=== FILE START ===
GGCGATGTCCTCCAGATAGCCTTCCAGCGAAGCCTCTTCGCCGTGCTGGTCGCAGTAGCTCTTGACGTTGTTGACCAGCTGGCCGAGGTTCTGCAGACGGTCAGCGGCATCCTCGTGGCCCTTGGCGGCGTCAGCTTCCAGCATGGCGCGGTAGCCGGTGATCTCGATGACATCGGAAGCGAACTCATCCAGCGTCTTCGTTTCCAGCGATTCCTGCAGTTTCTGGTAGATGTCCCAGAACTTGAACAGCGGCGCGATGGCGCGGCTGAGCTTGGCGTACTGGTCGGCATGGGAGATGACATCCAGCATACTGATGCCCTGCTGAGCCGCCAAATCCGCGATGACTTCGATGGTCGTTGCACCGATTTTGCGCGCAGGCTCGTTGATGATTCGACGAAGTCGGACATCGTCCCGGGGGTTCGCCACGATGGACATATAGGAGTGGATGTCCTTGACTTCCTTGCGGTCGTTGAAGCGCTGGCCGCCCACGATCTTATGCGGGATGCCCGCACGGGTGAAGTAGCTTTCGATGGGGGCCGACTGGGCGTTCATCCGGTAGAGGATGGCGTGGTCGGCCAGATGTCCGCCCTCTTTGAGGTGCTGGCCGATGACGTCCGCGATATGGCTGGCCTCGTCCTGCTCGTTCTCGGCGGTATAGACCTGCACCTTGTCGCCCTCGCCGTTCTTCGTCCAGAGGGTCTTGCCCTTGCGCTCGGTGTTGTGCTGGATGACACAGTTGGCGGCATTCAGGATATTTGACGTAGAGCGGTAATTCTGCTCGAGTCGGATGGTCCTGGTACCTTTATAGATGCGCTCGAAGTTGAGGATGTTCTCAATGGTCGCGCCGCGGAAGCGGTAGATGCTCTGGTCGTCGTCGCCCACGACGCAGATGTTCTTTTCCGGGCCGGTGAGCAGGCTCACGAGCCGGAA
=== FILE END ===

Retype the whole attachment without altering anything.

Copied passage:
GGCGATGTCCTCCAGATAGCCTTCCAGCGAAGCCTCTTCGCCGTGCTGGTCGCAGTAGCTCTTGACGTTGTTGACCAGCTGGCCGAGGTTCTGCAGACGGTCAGCGGCATCCTCGTGGCCCTTGGCGGCGTCAGCTTCCAGCATGGCGCGGTAGCCGGTGATCTCGATGACATCGGAAGCGAACTCATCCAGCGTCTTCGTTTCCAGCGATTCCTGCAGTTTCTGGTAGATGTCCCAGAACTTGAACAGCGGCGCGATGGCGCGGCTGAGCTTGGCGTACTGGTCGGCATGGGAGATGACATCCAGCATACTGATGCCCTGCTGAGCCGCCAAATCCGCGATGACTTCGATGGTCGTTGCACCGATTTTGCGCGCAGGCTCGTTGATGATTCGACGAAGTCGGACATCGTCCCGGGGGTTCGCCACGATGGACATATAGGAGTGGATGTCCTTGACTTCCTTGCGGTCGTTGAAGCGCTGGCCGCCCACGATCTTATGCGGGATGCCCGCACGGGTGAAGTAGCTTTCGATGGGGGCCGACTGGGCGTTCATCCGGTAGAGGATGGCGTGGTCGGCCAGATGTCCGCCCTCTTTGAGGTGCTGGCCGATGACGTCCGCGATATGGCTGGCCTCGTCCTGCTCGTTCTCGGCGGTATAGACCTGCACCTTGTCGCCCTCGCCGTTCTTCGTCCAGAGGGTCTTGCCCTTGCGCTCGGTGTTGTGCTGGATGACACAGTTGGCGGCATTCAGGATATTTGACGTAGAGCGGTAATTCTGCTCGAGTCGGATGGTCCTGGTACCTTTATAGATGCGCTCGAAGTTGAGGATGTTCTCAATGGTCGCGCCGCGGAAGCGGTAGATGCTCTGGTCGTCGTCGCCCACGACGCAGATGTTCTTTTCCGGGCCGGTGAGCAGGCTCACGAGCCGGAA